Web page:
An infestation of giant aphids clinging to the willows along the Whangaehu stream is ringing alarm bells for a Longbush resident, who scooped out more than 40 dead eels from the stream.

He says the eels' deaths are a result of huge amount of honeydew secreted by the invasive species of aphid, which has compromised the water quality.

Hamish Rogers has lived in the Longbush area in rural Carterton for 14 years and said he has never seen so much devastation along the stream which runs through his property.

He said low flows, warm weather, and the hundreds of litres of honeydew being dripped into the stream by "billions" of aphids in the area had caused low oxygen levels in the water, leaving eels "gasping for air" before dying.

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"We need to be addressing the problem big time because we've just lost a s**tload of eels here," Mr Rogers said.

He scooped a rotting eel out of the stream, one which he said "could be about 50 years old and would have lived for much longer too".

"The number of aphids that we had here at the height of the problem would be in the billions. It got so bad that you couldn't count one cluster the size of your hand, that's how dense they were.

"So over the past six weeks, there would be literally hundreds of litres of honeydew being poured into the creek. That has to have an effect on the water quality."

The giant willow aphid was first found in Auckland in 2013 and is one of the largest known aphids at up to 6mm in body length.

"Everyone needs to be aware of this issue, but I don't see a lot of interest in it," Mr Rogers said.

"Everywhere there are willow trees in Wairarpa, the aphids are there. People just think the sugar dew is being excreted from the willows, but it's actually passing through these bloody aphids."

Mr Rogers said the honeydew residue on the willows had attracted wasps to his property, having taken out 17 wasp nests over the past three weeks on his 3ha property.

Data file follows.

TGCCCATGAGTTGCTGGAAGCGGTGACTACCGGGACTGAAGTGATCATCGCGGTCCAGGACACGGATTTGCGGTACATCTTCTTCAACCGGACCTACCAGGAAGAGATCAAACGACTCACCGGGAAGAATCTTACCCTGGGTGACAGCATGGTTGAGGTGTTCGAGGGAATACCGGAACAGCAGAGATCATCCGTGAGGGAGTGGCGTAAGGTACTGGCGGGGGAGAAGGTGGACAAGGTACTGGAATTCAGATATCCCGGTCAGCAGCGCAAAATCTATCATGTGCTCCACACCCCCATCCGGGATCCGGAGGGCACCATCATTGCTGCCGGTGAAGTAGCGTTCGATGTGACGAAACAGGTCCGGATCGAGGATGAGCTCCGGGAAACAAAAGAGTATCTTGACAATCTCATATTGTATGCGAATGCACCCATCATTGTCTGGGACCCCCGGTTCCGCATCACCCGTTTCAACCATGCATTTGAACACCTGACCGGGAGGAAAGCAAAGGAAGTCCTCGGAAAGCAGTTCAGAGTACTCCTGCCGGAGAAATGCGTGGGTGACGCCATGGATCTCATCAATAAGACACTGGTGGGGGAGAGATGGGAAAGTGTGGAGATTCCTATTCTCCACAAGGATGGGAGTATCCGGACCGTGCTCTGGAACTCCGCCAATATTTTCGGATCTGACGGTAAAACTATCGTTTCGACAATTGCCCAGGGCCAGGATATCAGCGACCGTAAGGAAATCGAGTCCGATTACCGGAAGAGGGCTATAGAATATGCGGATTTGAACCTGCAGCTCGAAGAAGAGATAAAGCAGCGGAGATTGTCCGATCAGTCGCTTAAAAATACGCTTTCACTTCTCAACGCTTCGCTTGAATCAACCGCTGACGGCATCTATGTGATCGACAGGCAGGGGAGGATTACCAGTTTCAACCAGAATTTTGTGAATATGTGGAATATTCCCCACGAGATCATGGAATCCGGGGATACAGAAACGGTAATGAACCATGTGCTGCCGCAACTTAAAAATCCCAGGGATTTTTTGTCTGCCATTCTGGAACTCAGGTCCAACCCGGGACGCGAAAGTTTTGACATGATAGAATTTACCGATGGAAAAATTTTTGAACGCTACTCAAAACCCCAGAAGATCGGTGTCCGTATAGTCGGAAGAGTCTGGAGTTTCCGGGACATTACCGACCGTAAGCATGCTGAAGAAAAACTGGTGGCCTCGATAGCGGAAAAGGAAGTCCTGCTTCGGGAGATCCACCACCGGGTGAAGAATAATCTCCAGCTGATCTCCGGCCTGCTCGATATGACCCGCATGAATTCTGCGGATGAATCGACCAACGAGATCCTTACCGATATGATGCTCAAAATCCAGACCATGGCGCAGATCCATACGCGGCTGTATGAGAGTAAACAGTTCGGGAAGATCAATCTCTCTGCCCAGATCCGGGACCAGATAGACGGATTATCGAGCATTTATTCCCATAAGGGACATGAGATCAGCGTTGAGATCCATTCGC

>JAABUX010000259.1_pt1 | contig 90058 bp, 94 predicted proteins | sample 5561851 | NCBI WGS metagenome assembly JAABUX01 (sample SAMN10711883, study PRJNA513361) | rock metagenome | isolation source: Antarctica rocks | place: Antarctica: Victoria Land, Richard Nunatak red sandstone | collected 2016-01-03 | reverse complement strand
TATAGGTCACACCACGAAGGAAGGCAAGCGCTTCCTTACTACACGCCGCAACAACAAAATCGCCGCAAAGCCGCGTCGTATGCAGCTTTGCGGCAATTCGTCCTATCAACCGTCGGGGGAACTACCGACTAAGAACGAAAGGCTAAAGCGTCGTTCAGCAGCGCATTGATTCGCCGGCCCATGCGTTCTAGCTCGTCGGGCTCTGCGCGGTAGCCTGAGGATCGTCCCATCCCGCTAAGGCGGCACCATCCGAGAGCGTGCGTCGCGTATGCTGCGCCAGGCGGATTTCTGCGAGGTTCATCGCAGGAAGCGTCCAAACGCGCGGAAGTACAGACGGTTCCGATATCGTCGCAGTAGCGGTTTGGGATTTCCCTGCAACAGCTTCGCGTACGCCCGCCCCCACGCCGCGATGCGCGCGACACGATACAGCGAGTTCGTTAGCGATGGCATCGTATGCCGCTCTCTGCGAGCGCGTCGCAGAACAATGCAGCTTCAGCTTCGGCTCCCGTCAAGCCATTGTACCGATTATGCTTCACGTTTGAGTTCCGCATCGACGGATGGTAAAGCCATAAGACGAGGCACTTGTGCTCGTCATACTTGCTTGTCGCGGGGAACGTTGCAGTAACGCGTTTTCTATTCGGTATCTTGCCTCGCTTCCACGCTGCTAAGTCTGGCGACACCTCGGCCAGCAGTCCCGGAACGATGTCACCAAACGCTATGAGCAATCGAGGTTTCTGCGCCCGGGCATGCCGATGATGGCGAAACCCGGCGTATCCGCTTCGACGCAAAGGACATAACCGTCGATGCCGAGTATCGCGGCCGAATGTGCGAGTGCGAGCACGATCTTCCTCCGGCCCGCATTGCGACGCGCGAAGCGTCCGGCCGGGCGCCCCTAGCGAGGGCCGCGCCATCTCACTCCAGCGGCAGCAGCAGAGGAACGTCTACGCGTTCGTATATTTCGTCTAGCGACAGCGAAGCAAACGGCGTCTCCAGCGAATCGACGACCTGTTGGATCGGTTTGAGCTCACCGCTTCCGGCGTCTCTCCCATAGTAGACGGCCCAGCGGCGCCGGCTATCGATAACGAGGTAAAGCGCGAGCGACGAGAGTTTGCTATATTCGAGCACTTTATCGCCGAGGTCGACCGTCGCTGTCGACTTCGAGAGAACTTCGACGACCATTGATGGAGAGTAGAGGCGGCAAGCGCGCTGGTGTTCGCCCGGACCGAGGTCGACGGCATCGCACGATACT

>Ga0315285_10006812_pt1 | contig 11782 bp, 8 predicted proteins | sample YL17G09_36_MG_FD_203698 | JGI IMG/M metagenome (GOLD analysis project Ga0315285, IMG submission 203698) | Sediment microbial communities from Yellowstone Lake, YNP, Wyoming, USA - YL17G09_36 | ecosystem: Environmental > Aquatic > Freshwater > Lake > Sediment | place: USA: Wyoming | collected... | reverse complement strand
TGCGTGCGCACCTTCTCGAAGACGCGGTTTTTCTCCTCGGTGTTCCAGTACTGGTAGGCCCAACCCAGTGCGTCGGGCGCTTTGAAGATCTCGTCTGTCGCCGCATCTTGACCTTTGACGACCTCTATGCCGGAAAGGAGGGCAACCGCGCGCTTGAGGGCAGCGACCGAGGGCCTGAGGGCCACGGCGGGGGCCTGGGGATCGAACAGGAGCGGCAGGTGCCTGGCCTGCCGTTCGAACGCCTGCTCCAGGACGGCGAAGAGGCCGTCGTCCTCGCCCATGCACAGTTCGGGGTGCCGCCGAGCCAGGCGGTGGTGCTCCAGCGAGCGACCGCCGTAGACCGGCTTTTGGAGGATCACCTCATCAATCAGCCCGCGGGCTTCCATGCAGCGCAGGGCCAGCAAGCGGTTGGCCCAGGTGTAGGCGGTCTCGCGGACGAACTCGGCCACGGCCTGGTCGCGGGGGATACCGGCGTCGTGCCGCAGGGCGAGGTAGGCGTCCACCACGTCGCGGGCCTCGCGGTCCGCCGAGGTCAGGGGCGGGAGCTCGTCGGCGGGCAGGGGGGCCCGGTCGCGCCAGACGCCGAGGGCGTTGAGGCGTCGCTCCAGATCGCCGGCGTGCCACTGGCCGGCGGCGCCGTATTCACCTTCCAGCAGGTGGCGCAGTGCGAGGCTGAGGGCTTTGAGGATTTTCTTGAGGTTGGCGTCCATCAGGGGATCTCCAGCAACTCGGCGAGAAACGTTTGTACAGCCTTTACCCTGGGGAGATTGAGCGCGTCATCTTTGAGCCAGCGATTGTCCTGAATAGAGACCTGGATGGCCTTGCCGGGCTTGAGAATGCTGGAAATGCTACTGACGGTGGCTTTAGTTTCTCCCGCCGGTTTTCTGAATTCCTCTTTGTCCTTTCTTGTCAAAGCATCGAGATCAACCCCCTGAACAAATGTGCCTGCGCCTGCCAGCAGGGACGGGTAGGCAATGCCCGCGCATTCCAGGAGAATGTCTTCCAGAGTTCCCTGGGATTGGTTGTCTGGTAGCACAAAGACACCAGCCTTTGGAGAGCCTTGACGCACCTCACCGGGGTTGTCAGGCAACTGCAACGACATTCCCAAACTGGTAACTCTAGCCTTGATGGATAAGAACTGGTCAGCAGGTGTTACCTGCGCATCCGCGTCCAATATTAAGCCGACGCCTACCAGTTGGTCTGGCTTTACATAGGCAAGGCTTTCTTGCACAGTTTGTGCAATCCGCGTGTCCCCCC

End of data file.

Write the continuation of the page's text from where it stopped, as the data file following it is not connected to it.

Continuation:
"The willows are an abundant food source, but for all the wrong predators," he said.

"Even the bees aren't here because the wasps are now."

Mr Rogers said a recent shift to cooler weather had caused the aphid population to drop, then he pulled off a branch that was still infested with hundreds of aphids, some full size.

"People are quick to jump onto the dirty dairy bandwagon and blame any negative effect on our waterways on the farmers, but this problem is as bad, if not worse," he said.

"It's not due to intensification of farming or irrigation because there's none of that going on here.

"The issue is sitting here right in front of us, it's the bloody aphids in a poorly flowing warm temperature climate, in a creek that needs attention.

"The potential fallout of something like this on our waterways is pretty intense, especially since willows are planted for erosion control along almost every major waterway."

Greater Wellington Regional Council staff are investigating the Whangaehu stream site and confirmed that the low oxygen levels were due to "excessive honeydew falling from the willows overhanging the stream because of a massive infestation of invasive giant aphids".